The March 6 Kyodo article “22 melon-headed whales rescued” reports that 22 of 50 melon-headed whales were saved after they apparently had beached themselves in Kashima, Ibaraki Prefecture. Roughly two hundred people, including local residents and authorities, tried to keep them hydrated while others tried to refloat them. After eight hard hours of work, the surviving whales were returned to sea, and the dead ones were buried on a nearby shore.
I suggest that scientists and biologists try to use occurrences such as this to study and understand why melon-headed whales, and all whales in general, wash ashore.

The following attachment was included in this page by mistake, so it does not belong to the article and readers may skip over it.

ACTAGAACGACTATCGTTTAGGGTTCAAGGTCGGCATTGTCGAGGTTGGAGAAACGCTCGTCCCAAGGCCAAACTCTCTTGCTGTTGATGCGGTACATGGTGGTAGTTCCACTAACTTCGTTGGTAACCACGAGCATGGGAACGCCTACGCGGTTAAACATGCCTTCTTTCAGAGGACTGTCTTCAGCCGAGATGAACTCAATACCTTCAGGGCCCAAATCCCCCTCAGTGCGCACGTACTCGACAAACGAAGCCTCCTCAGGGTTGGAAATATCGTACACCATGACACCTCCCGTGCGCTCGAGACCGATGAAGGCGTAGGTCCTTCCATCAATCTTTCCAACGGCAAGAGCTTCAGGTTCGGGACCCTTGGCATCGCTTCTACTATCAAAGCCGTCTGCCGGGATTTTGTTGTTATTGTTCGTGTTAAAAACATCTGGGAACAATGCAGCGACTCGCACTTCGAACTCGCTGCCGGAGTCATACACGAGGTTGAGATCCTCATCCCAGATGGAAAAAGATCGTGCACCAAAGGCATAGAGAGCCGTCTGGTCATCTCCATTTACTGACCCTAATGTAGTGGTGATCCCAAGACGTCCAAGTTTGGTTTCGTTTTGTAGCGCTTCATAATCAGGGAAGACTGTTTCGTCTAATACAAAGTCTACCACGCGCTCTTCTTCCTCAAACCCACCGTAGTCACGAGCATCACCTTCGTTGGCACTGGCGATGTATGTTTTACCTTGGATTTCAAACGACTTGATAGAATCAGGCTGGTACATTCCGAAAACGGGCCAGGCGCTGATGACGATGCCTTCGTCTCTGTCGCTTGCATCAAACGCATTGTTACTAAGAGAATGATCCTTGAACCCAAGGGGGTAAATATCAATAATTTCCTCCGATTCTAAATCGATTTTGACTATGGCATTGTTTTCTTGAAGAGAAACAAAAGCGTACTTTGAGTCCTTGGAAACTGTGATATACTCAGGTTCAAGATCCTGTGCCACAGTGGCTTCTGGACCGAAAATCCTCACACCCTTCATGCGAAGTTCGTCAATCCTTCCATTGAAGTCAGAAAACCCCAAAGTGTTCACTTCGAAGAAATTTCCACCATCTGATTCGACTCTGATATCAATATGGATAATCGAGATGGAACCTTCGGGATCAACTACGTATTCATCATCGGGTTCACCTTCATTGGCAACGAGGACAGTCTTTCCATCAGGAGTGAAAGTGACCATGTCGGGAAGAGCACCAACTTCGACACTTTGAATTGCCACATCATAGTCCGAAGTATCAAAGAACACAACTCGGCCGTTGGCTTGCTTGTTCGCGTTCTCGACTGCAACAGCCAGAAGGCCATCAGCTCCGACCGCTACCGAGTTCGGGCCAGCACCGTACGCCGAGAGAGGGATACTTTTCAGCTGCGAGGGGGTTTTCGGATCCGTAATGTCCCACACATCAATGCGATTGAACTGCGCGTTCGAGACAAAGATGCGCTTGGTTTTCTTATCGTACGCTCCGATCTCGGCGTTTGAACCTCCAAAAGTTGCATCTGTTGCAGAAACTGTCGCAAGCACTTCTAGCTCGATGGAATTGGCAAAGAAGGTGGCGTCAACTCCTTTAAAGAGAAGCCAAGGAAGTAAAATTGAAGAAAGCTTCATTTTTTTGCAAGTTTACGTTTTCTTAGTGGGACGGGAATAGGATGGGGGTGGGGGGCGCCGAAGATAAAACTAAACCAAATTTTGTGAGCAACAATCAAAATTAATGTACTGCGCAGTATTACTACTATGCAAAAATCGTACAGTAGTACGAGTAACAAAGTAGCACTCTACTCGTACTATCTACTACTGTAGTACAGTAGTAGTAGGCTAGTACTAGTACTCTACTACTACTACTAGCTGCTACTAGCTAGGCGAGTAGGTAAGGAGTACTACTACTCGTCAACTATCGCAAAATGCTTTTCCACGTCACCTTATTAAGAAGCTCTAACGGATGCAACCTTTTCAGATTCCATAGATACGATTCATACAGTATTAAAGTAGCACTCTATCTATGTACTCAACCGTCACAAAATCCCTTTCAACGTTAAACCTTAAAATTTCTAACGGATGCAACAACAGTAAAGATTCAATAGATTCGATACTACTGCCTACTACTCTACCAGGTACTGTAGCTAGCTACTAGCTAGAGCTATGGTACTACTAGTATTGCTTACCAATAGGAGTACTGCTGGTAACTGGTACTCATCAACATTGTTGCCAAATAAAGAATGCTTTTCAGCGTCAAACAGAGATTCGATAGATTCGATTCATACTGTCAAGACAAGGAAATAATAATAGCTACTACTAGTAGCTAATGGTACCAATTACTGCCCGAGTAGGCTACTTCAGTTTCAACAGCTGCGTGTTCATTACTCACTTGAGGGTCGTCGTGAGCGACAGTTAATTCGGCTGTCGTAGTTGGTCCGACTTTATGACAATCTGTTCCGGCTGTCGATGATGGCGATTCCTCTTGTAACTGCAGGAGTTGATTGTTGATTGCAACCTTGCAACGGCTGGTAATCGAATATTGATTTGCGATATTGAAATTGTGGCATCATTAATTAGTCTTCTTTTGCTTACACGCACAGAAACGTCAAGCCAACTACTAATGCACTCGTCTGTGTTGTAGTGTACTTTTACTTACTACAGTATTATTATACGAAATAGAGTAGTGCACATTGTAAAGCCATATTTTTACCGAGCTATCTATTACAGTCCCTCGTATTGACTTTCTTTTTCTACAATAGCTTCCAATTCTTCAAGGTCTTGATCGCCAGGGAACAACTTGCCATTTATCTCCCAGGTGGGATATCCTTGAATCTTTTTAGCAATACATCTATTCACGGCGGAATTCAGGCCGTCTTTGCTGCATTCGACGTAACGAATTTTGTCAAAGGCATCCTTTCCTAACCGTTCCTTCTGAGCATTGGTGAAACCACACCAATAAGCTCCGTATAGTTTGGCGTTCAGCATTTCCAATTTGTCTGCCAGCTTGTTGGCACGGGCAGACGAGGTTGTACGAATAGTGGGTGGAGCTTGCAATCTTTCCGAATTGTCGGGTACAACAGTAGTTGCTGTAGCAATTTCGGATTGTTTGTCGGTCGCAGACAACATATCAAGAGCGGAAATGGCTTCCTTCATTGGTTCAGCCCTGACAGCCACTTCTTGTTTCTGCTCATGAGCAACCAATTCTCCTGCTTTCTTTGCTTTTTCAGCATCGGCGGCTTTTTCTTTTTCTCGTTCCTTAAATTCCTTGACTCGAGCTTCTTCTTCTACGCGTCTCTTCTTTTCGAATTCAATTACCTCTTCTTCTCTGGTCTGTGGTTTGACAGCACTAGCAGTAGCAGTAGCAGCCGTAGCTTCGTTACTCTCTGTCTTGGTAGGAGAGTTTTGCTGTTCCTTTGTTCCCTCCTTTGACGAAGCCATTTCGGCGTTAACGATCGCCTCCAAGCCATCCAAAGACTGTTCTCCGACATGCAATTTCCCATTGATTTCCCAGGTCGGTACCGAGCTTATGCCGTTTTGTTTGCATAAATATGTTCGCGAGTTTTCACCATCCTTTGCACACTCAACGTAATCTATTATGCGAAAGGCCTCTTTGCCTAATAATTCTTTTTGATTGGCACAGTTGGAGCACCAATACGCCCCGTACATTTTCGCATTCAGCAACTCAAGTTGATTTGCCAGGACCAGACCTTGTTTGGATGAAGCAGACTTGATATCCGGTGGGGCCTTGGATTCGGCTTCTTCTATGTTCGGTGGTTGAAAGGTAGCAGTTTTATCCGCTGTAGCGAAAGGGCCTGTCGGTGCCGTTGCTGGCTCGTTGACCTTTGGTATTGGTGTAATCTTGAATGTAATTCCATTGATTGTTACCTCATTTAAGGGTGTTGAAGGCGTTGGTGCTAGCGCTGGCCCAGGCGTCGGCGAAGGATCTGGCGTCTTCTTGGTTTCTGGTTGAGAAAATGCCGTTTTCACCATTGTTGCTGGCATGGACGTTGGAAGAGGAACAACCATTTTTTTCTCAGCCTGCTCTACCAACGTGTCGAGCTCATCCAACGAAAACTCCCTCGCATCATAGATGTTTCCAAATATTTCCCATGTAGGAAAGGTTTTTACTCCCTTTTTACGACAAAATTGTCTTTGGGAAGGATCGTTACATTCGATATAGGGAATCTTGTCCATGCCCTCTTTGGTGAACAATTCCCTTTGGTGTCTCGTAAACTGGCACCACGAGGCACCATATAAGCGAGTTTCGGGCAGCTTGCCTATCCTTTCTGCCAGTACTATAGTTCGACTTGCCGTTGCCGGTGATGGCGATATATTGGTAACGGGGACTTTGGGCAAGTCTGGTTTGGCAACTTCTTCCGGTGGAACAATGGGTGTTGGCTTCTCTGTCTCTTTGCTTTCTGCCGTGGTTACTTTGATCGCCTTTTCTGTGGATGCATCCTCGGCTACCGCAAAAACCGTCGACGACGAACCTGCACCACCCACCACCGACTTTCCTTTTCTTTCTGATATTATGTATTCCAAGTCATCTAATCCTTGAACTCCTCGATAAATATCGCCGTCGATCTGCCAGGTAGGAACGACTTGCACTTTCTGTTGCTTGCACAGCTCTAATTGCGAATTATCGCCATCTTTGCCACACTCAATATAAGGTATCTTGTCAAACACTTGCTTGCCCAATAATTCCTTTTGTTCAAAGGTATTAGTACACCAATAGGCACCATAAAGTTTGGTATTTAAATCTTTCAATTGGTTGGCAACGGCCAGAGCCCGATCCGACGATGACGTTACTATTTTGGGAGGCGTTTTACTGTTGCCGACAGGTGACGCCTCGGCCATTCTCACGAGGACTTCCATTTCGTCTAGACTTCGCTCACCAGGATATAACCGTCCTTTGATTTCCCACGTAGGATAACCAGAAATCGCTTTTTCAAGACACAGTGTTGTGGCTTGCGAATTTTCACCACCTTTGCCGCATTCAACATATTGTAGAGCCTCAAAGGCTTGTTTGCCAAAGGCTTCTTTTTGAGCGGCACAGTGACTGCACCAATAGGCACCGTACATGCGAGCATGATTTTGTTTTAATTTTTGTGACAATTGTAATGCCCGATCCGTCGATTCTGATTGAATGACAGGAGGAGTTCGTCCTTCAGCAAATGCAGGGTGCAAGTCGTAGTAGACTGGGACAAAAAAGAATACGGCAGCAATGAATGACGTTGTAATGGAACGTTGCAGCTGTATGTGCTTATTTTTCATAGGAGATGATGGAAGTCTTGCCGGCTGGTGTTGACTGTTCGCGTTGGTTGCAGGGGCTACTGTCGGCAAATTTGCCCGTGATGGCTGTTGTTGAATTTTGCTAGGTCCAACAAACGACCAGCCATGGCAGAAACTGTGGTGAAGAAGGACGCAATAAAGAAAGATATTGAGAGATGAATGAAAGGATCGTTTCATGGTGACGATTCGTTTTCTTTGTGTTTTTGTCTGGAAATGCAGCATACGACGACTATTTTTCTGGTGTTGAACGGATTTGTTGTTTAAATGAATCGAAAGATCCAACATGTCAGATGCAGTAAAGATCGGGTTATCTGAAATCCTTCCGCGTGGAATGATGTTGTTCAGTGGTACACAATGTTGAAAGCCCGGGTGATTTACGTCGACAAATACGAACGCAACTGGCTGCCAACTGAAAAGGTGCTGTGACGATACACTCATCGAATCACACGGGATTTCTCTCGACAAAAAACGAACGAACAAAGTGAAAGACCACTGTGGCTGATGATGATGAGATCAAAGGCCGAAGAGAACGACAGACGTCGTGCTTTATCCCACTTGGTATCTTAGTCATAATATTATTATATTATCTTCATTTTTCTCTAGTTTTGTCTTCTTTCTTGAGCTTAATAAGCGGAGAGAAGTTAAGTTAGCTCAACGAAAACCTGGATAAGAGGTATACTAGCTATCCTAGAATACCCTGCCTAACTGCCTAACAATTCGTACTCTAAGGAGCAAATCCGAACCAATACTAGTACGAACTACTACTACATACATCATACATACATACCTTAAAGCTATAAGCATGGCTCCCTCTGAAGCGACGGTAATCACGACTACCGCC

I think the beaching might be attributable to the use of navy sonar equipment, which could have affected the whales’ health and behavior. The operation of this equipment is suspected of giving whales a version of the bends — a dangerous development of gas bubbles in some tissues and in the blood. The bends occur when the whales rise too quickly from deep water and experience a sudden change in the pressure of their surrounding environment.
In a time of both misinformation and too much information, quality journalism is more crucial than ever.
By subscribing, you can help us get the story right.